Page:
Whenver she comes in, I’m always reminded of the famous soliloquy from “Cool Hand Luke”

    What we’ve got here is… failure to communicate. Some men, you just can’t reach. So you get what we had here last week, which is they way he wants it. Well, he gets it. And I don’t like it, any more than you men”

  4. We have had a girl come in for a few months now that comes in convinced that she is pregnant. Last time she came in she had a car seat and baby clothes because she was in ‘labor’. This girl weighed about 120 and had a flat tummy, she just was a little delusional about this one subject. No matter the number of ultrasounds and negative HCG’s she got she was convinced it just wasn’t showing on her tests. She would grab my hand and hold it to her flat tummy and tell me the baby was kicking. She admitted having her periods, but had heard about people who can have periods while being pregnant.

    I haven’t seen her in a few weeks, but I worry that she is the type of girl that abducts an infant when it finally hits her that she isn’t having a baby. Have you guys have had this type of patient? What do you do with someone like that?

  5. wow. haven’t seen one in a while who was not schizophrenic. saw a guy once who was convinced that someone at his place of employment was, intermittently, letting small drops of water or mist particles of water fall onto his left shoulder. he was not sure what this meant but was concerned and convinced. seems to me i would prefer a more dangerous delusion.

  6. No Acute Distress says:

    1) Isn’t it sad that you can’t make the appropriate referral, in this case to a psychiatrist, without genreating a formal complaint which you’ll have to spend too much time responding to?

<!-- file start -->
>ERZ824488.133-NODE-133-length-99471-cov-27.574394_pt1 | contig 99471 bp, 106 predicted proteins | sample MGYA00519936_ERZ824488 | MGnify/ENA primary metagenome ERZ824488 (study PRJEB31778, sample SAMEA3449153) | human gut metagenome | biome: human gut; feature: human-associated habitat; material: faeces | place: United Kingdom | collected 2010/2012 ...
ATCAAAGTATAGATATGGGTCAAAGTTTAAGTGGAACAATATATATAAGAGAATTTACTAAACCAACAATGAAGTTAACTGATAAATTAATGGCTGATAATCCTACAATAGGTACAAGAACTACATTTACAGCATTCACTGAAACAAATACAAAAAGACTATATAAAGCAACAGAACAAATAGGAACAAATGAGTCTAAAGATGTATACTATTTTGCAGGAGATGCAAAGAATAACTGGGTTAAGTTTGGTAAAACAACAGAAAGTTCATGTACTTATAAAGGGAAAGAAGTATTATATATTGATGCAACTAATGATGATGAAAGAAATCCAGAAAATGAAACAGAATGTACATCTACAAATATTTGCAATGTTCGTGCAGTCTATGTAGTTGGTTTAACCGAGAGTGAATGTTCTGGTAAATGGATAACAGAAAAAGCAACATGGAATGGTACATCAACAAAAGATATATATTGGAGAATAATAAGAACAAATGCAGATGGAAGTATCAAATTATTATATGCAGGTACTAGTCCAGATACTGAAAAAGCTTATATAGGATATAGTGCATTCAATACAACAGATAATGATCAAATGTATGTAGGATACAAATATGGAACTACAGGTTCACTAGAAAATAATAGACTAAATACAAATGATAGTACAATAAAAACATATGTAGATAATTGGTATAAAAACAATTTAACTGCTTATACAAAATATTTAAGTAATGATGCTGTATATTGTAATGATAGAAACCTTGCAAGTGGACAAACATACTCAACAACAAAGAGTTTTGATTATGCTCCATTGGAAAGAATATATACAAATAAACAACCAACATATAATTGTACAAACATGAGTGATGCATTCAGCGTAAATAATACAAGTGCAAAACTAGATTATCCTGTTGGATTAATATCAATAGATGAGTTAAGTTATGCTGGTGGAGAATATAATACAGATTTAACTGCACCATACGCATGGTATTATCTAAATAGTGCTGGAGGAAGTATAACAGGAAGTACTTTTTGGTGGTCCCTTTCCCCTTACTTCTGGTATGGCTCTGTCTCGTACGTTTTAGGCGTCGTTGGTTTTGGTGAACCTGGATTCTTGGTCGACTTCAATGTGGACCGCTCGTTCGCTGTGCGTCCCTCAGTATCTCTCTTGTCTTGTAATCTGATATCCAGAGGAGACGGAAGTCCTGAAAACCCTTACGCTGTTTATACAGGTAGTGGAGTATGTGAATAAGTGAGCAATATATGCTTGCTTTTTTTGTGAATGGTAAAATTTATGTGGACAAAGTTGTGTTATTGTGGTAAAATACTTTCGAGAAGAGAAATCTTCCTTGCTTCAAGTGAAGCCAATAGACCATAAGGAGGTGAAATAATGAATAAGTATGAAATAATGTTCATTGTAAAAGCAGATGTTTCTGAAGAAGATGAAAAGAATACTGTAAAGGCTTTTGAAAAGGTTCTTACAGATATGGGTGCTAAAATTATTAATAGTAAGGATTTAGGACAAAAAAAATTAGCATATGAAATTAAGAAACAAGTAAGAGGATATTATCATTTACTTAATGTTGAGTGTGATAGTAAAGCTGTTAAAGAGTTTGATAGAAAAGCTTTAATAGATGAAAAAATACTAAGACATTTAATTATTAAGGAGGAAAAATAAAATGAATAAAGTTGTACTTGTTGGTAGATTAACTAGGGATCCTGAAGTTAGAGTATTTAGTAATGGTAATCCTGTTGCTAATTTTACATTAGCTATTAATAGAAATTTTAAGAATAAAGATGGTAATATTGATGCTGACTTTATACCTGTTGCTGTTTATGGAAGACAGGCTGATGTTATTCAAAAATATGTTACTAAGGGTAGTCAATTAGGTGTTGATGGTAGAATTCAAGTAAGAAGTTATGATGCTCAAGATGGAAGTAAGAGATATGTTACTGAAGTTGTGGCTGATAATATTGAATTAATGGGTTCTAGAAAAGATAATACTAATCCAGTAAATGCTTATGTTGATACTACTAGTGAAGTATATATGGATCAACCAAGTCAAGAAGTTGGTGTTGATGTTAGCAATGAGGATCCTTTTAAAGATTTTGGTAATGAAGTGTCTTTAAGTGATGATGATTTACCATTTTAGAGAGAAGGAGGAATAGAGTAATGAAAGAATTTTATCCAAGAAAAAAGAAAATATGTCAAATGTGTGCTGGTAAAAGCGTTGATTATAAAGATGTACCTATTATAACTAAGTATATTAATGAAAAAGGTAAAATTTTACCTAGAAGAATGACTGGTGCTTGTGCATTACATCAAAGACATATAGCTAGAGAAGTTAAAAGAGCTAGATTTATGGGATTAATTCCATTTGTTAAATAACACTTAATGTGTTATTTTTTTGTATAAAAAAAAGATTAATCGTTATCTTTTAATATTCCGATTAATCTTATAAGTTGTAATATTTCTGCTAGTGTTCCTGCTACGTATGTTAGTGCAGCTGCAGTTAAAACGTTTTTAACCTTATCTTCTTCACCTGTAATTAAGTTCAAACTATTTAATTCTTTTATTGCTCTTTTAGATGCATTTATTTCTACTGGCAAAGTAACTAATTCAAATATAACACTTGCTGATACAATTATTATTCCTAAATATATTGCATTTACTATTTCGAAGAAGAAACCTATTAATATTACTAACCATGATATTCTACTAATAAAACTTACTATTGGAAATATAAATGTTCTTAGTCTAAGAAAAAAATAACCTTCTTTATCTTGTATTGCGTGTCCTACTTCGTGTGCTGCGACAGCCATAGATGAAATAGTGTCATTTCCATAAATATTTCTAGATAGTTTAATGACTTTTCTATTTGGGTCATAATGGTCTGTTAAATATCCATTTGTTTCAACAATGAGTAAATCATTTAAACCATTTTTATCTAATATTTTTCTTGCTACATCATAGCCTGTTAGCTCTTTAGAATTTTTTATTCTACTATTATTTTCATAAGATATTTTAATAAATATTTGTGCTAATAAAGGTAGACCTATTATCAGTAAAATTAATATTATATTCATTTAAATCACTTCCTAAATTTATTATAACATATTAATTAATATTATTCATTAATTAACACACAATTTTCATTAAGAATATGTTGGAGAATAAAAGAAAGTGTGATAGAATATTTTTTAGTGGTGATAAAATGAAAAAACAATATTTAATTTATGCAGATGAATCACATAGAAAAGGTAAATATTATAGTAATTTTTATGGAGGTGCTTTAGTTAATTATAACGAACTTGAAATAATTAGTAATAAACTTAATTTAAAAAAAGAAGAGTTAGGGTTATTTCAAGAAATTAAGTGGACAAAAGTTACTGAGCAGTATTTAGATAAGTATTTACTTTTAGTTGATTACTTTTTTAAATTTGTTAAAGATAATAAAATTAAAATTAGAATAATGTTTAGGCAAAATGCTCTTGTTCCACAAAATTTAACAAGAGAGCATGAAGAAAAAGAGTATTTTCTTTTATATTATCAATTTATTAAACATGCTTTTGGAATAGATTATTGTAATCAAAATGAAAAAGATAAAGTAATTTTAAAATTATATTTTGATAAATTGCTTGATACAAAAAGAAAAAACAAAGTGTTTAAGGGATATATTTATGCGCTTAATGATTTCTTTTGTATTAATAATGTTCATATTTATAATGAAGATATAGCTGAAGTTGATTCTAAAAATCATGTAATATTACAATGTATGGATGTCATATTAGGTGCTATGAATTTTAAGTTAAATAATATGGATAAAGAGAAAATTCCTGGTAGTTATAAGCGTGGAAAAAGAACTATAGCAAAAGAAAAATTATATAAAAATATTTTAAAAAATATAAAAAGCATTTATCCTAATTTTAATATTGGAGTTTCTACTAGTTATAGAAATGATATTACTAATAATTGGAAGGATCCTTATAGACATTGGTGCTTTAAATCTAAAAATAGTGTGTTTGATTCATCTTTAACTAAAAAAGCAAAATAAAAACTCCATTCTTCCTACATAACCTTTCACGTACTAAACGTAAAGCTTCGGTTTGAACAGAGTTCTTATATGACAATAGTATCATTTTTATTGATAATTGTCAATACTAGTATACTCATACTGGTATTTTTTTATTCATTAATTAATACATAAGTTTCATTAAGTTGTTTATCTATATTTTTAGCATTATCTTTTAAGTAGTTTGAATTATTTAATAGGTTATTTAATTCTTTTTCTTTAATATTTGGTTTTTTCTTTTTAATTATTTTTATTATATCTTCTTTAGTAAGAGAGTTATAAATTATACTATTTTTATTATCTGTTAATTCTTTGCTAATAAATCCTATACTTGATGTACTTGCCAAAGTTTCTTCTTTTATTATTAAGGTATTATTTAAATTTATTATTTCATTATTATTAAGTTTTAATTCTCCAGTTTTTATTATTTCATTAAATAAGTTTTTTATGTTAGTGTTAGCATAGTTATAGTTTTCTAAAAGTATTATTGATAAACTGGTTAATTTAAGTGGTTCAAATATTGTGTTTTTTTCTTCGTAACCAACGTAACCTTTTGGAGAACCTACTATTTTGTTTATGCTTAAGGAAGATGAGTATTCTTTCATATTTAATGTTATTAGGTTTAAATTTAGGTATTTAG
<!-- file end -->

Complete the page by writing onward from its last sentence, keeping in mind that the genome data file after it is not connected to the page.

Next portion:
2)”they don’t want to be told the truth, they want their belief to be validated, real or not, sensible or not.”

    In that respect, this holds true for a lot of patients who you couldn’t properly classify as delusional. Some common examples include those patients who come in complaining of yet another “ear infection” i.e. ear PAIN, another “sinus infection” i.e. headache/face pain, another “throat infection” i.e. pharyngeal discomfort, or a “lump in the throat” i.e. GERD. The first three demand antibiotics (and often, opiates). The latter want a CT scan.

  7. Gruntdoc, i like the way you explain how you treat these patients. It is nice to see how your verbal approach has evolved with experience. appreciate your comments

  8. Great. Send them back to the PCP. You EM guys are worthless! Can’t even remove devices secretly implanted in a person’s head. You are the ones with the secret detection and removal equipment. We can’t afford to have that sort of thing in our office. I always send my delusional patients to the ED. I explain to them that you are the only ones with that “special” equipment.

  9. Dr. Rob: heh.

  10. When I finally surrender to my delusions, I have promised to indulge myself in a little FUGUE STATE. That has got to be the best psychiatric/medical diagnosis EVER…I think I feel it coming on now…unfortunately, I will need to postpone it until my child is fully grown. JC

  11. I am reminded of an interesting patient we managed. He had multiple medical conditions besides borderline dementia, underwent an incision and drainage of an abscess and was on multiple drugs while recuperating. On rounds next morning when asked how he felt he said he said he felt as if ants were crawling up his penis.The attending and residents thought he was getting delirious and the medicines were pushing him over.But I checked the Foley’s insertion site, and sure enough there were ants making a trail from the Uribag he brought with him from the nursing home. His random sugar was 512!!

  12. On my urology rotation, I saw a patient who was convinced he had a hole in his scrotum through which he leaked urine. Oddly enough, even with a negative retrograde urethrogram and a negative exam (no hole, no fluid), he was still convinced. “But it bothers me so much! I get a quarter-sized spot of fluid on my underwear, and then it’s all wet and uncomfortable! I want surgery!”

    My attending gave him pyridium, told him to put a bandage over the “hole”, and if anything orange came out to come back. It was the only way to get him to leave.

  13. Scott Sullivan says:

    Hi Doc,

    What’s your opinion on Prurigo nodularis?

    Semp Fi, Sully

    [GD: Never heard of it. Here’s an article. Not an ER problem.]